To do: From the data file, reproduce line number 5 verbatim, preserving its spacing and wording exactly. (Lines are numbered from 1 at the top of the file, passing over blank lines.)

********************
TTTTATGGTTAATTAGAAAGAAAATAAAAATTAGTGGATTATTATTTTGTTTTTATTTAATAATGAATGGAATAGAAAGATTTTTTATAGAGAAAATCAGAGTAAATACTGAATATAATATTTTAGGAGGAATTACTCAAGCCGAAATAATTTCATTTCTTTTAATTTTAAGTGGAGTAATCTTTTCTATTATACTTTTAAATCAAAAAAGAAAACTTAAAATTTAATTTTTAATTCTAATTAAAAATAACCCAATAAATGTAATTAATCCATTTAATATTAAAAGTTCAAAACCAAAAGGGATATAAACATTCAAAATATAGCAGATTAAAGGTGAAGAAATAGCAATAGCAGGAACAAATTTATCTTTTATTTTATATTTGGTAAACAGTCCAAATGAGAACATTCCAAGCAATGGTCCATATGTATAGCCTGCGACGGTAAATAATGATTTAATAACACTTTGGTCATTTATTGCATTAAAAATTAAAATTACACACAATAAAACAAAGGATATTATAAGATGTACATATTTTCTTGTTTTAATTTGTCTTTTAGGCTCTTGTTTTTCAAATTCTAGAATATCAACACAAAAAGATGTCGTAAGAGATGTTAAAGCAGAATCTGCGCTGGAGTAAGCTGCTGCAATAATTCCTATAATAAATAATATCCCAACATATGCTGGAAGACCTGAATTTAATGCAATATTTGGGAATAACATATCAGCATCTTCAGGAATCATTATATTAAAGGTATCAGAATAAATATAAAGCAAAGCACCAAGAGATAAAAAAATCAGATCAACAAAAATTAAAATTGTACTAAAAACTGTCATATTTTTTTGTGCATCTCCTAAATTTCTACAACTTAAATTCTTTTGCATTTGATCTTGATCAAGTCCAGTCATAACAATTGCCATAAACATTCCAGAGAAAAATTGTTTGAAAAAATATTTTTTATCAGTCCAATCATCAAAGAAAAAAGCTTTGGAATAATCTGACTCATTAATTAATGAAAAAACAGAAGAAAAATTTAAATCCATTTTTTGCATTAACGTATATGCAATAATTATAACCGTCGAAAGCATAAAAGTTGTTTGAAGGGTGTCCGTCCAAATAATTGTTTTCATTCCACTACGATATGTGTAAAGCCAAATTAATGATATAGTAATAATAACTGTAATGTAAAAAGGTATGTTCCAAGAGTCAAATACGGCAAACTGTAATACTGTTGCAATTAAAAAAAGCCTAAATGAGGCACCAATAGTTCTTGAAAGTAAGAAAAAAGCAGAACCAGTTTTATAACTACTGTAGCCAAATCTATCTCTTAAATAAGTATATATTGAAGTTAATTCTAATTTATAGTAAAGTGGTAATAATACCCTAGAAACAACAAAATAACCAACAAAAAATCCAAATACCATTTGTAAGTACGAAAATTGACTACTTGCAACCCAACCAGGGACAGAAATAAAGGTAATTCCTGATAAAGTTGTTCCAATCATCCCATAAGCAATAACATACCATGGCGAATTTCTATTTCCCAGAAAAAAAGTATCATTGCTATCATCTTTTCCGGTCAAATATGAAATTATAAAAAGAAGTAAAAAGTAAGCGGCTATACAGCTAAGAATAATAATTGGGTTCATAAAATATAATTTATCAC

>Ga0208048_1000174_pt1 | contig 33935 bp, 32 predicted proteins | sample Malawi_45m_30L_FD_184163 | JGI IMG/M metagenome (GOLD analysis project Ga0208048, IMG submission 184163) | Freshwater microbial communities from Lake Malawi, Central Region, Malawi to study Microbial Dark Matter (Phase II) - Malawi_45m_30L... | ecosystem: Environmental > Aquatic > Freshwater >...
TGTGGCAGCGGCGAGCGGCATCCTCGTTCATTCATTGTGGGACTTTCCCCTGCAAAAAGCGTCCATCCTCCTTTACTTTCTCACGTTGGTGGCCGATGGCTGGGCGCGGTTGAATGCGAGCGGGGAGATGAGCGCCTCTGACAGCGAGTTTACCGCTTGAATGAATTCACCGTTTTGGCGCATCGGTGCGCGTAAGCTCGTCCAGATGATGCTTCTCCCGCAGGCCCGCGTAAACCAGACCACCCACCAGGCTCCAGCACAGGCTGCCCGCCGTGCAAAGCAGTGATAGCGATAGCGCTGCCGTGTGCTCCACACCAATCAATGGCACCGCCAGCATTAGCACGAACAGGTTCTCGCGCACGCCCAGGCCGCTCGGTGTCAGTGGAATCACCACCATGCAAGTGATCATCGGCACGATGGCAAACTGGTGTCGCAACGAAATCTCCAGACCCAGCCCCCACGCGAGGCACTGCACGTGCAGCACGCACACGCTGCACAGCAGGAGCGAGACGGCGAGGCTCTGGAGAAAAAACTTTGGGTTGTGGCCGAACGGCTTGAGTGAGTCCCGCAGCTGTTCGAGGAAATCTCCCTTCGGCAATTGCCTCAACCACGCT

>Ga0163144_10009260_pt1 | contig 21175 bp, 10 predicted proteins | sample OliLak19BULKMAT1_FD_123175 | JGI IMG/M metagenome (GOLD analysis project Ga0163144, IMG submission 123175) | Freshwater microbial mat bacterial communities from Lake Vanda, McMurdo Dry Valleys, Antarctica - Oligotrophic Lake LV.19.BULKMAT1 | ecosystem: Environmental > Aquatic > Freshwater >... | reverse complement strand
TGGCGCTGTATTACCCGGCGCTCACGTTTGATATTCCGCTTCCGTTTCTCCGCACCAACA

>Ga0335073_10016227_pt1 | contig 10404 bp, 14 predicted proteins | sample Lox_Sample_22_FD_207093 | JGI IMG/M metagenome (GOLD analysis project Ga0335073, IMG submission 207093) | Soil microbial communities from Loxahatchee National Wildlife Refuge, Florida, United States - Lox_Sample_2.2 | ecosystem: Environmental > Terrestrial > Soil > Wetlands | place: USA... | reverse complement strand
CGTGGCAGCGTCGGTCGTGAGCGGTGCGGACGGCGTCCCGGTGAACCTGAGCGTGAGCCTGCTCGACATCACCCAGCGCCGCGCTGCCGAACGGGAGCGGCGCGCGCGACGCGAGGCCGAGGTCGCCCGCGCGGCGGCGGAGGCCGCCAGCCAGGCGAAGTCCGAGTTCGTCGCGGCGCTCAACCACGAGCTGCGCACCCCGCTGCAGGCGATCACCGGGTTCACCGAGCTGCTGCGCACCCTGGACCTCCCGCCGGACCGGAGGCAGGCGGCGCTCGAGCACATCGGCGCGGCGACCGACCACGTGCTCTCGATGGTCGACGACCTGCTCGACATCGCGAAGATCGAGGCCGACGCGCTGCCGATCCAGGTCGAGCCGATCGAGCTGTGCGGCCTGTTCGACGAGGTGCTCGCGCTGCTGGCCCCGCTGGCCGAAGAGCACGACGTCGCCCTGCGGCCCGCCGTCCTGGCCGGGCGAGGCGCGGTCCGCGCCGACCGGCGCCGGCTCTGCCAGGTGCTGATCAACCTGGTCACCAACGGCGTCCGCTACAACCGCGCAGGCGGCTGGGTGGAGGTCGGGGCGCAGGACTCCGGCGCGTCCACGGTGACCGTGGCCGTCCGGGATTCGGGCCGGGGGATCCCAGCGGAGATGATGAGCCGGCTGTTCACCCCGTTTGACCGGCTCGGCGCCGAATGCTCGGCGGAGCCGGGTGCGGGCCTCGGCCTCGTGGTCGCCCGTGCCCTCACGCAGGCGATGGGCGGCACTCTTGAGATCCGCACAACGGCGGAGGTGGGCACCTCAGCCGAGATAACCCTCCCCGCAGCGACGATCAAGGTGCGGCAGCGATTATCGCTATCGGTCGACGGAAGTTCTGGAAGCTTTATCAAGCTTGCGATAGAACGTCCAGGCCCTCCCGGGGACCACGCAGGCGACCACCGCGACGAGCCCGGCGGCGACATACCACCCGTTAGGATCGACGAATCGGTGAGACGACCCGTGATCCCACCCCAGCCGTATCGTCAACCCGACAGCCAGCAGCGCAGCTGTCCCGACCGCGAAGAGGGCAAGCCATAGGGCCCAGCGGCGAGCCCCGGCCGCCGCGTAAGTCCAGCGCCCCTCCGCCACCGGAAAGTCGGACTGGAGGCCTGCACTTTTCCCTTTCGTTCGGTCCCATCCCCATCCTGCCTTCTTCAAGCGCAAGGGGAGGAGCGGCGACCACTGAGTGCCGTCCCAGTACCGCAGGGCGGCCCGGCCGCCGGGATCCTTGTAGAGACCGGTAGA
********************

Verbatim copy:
TGGCGCTGTATTACCCGGCGCTCACGTTTGATATTCCGCTTCCGTTTCTCCGCACCAACA